Employers have for years struggled with issues of employment law brought to light by the advent of email communication and the Internet. Now employers must also be aware of legalities surrounding social media use by employees. Having appropriate policies in place is a must, and the employee handbook seems to require ever more frequent updates. Here are a few issues that employers should be aware of as we head into 2014:
- Know what employee communications are protected. The law protects “concerted activity.” That is, employees have the right to communicate with each other regarding terms and conditions of their employment, and an employee cannot be legally disciplined for taking part in such communications. This protection extends to social media when a particular communication (such as a tweet or Facebook posting) qualifies as “concerted activity.” For example, a group of employees likely would be protected while discussing via Facebook a specific issue they are in the process of addressing with management, whereas an employee expressing an “individual gripe” might not. If you are concerned about employee social media communications that implicate your business, be sure to understand this distinction before taking any disciplinary action.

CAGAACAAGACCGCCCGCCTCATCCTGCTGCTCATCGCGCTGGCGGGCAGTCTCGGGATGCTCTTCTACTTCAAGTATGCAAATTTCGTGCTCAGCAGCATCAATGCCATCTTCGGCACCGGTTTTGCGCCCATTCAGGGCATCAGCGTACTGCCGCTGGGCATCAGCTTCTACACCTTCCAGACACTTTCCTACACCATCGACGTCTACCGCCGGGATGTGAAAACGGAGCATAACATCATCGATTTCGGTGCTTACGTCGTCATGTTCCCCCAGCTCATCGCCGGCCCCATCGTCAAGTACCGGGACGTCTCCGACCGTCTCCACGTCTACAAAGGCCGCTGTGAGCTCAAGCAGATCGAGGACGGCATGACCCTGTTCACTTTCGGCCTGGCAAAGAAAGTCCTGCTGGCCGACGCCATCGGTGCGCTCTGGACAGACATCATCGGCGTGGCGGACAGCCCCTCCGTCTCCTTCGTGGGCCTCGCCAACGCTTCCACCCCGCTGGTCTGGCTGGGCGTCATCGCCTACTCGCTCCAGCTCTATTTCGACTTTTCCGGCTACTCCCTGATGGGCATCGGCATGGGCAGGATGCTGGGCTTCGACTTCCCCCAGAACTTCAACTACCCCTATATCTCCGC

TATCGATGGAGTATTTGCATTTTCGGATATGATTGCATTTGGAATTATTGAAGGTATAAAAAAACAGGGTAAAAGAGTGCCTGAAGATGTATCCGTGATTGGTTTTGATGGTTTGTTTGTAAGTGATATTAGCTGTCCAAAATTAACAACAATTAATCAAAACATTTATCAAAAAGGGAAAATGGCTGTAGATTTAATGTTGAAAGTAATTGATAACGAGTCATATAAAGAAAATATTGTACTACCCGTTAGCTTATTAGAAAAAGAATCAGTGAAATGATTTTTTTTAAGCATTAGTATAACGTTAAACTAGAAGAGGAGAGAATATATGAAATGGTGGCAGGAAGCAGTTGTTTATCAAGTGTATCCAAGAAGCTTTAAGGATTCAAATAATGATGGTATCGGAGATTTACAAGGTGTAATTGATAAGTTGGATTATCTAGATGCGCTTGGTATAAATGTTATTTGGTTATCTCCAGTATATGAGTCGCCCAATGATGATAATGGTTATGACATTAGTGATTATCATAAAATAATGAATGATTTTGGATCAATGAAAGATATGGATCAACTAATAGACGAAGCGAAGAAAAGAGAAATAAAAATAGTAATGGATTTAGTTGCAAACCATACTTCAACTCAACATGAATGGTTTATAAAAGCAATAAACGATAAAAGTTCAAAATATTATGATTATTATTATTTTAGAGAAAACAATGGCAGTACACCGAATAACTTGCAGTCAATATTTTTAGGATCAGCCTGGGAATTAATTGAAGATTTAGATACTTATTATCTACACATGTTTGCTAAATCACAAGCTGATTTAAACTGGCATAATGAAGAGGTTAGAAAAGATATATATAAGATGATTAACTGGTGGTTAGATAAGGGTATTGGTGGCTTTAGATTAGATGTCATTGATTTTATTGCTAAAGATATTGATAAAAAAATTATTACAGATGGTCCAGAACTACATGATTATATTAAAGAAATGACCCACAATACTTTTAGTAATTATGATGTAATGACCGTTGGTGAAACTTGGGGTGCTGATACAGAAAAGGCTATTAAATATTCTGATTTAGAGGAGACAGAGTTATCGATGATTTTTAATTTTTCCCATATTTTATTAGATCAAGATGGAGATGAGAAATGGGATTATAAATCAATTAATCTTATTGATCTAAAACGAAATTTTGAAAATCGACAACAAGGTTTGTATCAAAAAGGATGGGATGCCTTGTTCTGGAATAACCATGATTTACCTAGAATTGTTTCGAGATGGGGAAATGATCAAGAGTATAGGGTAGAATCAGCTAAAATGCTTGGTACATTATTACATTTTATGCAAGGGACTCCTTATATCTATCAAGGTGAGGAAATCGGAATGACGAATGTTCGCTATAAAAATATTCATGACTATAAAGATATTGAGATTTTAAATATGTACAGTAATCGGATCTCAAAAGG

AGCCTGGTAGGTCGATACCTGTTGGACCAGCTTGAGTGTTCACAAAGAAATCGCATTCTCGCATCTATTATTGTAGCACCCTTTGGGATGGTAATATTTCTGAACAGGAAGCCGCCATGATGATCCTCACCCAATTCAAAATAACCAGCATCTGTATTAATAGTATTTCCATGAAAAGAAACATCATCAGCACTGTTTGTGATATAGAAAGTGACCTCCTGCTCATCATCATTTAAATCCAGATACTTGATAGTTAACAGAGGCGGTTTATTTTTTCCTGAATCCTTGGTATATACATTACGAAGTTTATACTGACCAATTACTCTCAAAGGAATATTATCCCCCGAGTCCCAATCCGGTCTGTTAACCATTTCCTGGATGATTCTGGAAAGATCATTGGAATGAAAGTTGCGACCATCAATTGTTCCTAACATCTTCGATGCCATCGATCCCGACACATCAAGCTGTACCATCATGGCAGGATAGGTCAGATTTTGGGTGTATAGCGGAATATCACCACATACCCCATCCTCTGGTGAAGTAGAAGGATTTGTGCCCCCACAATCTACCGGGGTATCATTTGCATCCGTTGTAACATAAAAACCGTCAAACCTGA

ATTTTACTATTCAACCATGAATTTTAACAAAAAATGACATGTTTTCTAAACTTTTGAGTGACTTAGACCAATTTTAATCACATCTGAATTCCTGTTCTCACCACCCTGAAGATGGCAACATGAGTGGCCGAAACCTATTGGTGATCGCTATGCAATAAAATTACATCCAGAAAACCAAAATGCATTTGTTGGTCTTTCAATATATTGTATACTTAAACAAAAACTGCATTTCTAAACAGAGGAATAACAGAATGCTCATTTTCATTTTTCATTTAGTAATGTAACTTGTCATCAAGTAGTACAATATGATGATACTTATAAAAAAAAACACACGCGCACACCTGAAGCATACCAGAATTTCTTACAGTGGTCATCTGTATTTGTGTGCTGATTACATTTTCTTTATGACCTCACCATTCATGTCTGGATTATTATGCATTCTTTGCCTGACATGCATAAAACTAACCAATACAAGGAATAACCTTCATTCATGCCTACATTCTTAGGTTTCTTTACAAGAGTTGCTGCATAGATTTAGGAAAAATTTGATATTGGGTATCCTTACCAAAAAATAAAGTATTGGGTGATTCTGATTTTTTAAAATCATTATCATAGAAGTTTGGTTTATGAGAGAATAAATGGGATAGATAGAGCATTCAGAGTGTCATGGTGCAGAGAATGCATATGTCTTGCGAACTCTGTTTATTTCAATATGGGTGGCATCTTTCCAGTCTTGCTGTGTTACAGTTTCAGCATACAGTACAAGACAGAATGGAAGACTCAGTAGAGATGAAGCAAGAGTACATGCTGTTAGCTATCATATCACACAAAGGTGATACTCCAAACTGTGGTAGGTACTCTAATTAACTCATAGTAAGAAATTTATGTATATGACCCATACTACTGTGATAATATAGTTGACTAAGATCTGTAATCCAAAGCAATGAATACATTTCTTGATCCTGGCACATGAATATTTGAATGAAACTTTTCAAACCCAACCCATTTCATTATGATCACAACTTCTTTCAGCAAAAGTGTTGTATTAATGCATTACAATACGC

- Employers should be wary of social media policies that may be found to be “overbroad.” As part of understanding the distinction between protected “concerted activity” and inappropriate personal gripes, employers should avoid instituting broad policies that could restrict employees’ rights to engage in protected activity. Instead, they should narrowly tailor these policies. A policy that specifically prohibits discriminatory remarks, harassment or threats of violence might be a reasonable exercise of the employer’s authority, whereas a blanket prohibition against any and all comments that might harm the employer’s reputation could run afoul of the employees’ legal rights. The employer may also want to consider including in its social media policy a disclaimer to the effect that the policy is not to be interpreted in a way that interferes with any of the employees’ legal rights.
A 2003 graduate of the University of Wisconsin Law School, Ms. Amundsen founded Amundsen Law Firm, LLC in 2013. She primarily counsels small businesses and individuals in the areas of intellectual property, business and contractual issues and estate planning and was recently selected for inclusion in the 2013 SuperLawyers Rising Stars list. Ms. Amundsen is a member of the American Bar Association, the State Bar of Wisconsin, the Dane County Bar Association and Wisconsin Women Entrepreneurs. Follow Ms. Amundsen on Twitter @jlamundsen.